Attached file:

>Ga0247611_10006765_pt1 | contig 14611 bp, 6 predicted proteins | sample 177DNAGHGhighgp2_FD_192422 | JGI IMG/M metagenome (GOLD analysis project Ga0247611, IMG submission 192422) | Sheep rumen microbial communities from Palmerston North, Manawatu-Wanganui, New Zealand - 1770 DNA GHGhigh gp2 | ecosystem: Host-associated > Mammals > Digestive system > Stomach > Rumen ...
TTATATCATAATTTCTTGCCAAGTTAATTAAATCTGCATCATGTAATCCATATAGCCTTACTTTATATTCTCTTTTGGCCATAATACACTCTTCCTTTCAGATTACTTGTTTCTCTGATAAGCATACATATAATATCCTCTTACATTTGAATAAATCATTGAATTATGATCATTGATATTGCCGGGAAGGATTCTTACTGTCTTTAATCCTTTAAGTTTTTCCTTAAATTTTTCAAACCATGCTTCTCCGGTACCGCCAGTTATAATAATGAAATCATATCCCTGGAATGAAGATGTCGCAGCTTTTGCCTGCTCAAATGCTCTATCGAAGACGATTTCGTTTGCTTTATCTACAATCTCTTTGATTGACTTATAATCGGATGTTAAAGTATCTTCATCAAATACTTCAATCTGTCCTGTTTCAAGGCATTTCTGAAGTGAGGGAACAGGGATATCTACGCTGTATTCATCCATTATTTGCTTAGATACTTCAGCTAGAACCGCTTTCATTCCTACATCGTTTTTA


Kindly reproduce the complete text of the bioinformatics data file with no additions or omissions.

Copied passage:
>Ga0247611_10006765_pt1 | contig 14611 bp, 6 predicted proteins | sample 177DNAGHGhighgp2_FD_192422 | JGI IMG/M metagenome (GOLD analysis project Ga0247611, IMG submission 192422) | Sheep rumen microbial communities from Palmerston North, Manawatu-Wanganui, New Zealand - 1770 DNA GHGhigh gp2 | ecosystem: Host-associated > Mammals > Digestive system > Stomach > Rumen ...
TTATATCATAATTTCTTGCCAAGTTAATTAAATCTGCATCATGTAATCCATATAGCCTTACTTTATATTCTCTTTTGGCCATAATACACTCTTCCTTTCAGATTACTTGTTTCTCTGATAAGCATACATATAATATCCTCTTACATTTGAATAAATCATTGAATTATGATCATTGATATTGCCGGGAAGGATTCTTACTGTCTTTAATCCTTTAAGTTTTTCCTTAAATTTTTCAAACCATGCTTCTCCGGTACCGCCAGTTATAATAATGAAATCATATCCCTGGAATGAAGATGTCGCAGCTTTTGCCTGCTCAAATGCTCTATCGAAGACGATTTCGTTTGCTTTATCTACAATCTCTTTGATTGACTTATAATCGGATGTTAAAGTATCTTCATCAAATACTTCAATCTGTCCTGTTTCAAGGCATTTCTGAAGTGAGGGAACAGGGATATCTACGCTGTATTCATCCATTATTTGCTTAGATACTTCAGCTAGAACCGCTTTCATTCCTACATCGTTTTTA